Trying to decide between a 30-year mortgage and a 15-year mortgage? Go with the 15-year mortgage to save money and be debt free.
Q: I caught a portion of a response you made on your radio show about comparing a 30-year loan versus a 15-year loan. If I understood you correctly, the difference between these loans might be only $35 to $40 per month. Information I’ve gotten from other sources says it would be considerably more.
Am I correct in what I thought you said? Thanks.
A: You only caught a portion of the question. In that question, the caller had a 30-year loan and was refinancing from a much higher interest rate. If she refinanced from her existing 30-year loan and dropped the interest rate on her loan by the 4-5 percentage points she had on her existing loan, she could go from that 30-year loan into a new 15-year loan and pay about what she was paying before plus about $30 more per month.
When you compare a new 30-year loan against a new 15-year loan, the monthly payments on the 15-year loan will be significantly higher. For example, considering a $100,000 loan, the monthly payment on a 30-year loan at 3.5 percent would be about $450 but on a 15-year 3 percent loan, the monthly payment would be about $690. (You get a little break because the interest rate on a shorter-term loan will be less than on a longer-term loan.)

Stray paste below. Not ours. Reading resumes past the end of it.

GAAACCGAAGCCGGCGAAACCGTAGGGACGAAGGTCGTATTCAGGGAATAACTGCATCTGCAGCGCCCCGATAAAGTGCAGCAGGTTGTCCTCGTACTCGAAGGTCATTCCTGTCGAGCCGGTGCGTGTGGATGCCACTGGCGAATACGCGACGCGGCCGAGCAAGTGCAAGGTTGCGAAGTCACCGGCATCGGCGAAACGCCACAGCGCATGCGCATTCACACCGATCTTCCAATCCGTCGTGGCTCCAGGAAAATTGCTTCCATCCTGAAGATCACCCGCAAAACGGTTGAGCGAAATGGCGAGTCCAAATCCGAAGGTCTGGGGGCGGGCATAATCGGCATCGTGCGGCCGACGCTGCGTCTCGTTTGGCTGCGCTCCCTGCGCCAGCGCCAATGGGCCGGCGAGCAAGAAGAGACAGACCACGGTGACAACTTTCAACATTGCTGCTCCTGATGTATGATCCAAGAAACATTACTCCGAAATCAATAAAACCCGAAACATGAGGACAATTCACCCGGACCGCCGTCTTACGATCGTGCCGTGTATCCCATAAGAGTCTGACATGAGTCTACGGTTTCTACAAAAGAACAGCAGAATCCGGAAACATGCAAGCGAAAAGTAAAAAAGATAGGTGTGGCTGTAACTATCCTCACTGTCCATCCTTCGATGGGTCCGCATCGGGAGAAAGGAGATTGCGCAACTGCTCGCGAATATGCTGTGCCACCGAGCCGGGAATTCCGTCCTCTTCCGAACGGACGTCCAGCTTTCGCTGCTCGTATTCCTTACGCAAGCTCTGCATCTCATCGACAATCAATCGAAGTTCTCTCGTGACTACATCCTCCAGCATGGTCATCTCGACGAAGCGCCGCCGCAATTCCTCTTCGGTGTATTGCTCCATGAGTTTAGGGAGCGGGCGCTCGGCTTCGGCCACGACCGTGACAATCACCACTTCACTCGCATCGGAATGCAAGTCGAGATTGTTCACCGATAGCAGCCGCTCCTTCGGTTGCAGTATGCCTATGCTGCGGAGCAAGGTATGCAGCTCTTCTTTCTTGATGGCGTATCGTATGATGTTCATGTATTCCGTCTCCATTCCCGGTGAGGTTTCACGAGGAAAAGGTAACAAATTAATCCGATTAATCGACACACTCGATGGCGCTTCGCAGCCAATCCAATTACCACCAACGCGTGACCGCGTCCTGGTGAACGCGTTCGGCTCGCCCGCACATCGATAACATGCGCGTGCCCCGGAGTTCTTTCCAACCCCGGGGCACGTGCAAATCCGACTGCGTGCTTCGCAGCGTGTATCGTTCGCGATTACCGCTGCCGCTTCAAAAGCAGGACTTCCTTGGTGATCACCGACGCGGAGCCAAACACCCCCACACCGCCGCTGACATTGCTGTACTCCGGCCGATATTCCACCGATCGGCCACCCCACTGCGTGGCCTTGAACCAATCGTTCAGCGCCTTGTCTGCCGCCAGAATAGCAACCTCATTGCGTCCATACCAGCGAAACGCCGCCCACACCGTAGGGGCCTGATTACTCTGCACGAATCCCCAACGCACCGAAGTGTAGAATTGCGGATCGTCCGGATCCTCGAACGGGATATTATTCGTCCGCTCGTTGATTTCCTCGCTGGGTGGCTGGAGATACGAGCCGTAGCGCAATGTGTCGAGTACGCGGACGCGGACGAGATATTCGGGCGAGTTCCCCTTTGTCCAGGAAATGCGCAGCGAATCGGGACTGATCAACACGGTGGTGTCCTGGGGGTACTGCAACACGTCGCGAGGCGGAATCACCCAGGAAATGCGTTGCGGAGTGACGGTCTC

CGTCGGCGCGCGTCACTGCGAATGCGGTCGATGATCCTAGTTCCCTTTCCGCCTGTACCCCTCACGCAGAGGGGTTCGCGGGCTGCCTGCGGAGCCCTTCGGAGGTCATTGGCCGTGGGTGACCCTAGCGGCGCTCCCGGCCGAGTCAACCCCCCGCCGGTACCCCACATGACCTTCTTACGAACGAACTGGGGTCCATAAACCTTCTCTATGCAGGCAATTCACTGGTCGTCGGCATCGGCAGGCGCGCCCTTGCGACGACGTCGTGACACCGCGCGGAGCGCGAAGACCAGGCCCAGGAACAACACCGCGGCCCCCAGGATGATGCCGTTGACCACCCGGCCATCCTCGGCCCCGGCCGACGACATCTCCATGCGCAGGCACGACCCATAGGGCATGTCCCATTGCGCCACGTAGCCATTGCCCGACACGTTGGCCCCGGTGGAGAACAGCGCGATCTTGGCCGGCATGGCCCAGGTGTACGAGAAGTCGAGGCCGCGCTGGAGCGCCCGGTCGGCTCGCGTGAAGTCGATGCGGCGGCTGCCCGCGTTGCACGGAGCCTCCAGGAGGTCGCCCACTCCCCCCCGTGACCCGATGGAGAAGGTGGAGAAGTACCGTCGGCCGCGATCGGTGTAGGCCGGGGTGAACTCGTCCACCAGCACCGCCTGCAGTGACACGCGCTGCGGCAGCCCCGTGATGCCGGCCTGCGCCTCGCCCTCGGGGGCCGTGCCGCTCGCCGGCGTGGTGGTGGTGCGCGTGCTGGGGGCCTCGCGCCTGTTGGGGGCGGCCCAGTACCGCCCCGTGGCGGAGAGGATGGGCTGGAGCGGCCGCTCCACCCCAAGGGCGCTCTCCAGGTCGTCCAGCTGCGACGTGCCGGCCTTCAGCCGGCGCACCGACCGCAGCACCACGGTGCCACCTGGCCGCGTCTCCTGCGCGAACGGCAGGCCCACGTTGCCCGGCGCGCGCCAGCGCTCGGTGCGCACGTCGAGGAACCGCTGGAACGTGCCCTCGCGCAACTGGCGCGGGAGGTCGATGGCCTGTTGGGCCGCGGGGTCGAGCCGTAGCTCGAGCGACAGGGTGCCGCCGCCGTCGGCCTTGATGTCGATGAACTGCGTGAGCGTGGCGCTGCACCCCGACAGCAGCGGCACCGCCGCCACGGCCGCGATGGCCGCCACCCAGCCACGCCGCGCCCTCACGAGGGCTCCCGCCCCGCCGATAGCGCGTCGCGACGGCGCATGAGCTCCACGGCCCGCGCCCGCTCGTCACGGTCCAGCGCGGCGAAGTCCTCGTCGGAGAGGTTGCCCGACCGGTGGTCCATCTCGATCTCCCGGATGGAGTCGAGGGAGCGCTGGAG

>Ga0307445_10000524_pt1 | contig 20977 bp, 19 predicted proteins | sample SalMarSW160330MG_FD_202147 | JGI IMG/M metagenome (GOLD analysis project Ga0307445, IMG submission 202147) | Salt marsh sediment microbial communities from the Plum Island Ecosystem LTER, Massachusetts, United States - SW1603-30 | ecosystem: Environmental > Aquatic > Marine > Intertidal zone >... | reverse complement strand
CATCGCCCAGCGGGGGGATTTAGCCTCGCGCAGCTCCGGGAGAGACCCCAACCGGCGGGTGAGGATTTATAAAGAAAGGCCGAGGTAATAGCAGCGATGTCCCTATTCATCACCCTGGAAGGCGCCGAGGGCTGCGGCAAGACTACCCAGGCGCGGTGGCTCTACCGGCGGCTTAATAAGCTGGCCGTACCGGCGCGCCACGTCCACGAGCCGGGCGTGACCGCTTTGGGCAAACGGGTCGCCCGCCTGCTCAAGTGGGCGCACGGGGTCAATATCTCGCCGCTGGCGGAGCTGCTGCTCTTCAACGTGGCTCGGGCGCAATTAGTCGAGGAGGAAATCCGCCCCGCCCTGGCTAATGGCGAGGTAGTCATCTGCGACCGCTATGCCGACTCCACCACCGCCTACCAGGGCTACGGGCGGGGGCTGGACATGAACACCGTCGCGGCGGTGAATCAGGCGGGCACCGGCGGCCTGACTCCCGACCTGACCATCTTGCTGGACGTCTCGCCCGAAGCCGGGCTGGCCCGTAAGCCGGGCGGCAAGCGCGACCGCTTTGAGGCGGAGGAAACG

As you can see, the monthly payment is significantly more on the 15-year loan. But if you have not refinanced in the last 7 or so years and your interest rate on your original 30-year loan was 7 percent, your monthly payment would have been around $650. In this case, refinancing from a 30-year into a 15-year loan might make sense. Your payment would go up about $40 per month, but you’d end up paying off your loan in 15 years and saving money, rather than 23 years on the original loan or 30 years, if you refinance into a new 30-year loan.
As some people approach retirement age, they might prefer to own their homes outright, without loans. For these people, today’s low interest rates give them an opportunity to take advantage of 15-year mortgages and approach retirement debt free.
Which is always a good idea.
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